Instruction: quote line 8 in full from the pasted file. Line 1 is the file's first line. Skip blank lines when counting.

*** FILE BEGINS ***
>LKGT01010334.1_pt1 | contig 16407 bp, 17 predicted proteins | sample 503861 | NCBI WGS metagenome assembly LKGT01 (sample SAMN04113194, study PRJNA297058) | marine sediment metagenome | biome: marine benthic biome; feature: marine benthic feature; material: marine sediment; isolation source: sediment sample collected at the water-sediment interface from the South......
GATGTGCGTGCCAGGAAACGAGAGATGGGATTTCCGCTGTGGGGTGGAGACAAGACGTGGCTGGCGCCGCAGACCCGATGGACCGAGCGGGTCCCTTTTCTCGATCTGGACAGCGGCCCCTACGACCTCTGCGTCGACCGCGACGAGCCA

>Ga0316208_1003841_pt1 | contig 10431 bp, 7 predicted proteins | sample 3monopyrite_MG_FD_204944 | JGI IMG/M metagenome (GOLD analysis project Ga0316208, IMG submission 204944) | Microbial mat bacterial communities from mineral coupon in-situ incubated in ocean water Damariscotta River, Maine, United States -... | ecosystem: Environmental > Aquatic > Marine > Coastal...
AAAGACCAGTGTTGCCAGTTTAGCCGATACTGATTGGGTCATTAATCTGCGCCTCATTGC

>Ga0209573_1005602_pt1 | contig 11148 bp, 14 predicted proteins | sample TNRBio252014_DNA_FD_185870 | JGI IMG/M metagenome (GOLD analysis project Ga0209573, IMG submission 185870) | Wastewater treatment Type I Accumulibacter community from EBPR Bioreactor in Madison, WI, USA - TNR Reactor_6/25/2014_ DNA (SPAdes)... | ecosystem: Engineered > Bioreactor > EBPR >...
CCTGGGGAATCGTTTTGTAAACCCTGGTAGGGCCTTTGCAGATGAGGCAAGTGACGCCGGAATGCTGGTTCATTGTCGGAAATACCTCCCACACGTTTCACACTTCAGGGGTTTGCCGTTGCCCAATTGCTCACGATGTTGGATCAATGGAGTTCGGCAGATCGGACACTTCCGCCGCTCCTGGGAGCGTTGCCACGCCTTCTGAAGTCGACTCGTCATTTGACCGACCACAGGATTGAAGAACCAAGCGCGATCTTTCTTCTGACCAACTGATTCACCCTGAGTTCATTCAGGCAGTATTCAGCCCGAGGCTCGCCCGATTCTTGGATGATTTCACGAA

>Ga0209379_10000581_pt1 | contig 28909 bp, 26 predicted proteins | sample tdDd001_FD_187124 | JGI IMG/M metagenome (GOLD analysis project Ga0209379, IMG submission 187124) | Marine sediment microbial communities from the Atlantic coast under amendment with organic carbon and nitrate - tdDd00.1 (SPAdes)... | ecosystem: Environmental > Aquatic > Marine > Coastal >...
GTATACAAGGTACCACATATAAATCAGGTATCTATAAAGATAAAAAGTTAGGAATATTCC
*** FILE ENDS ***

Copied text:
GTATACAAGGTACCACATATAAATCAGGTATCTATAAAGATAAAAAGTTAGGAATATTCC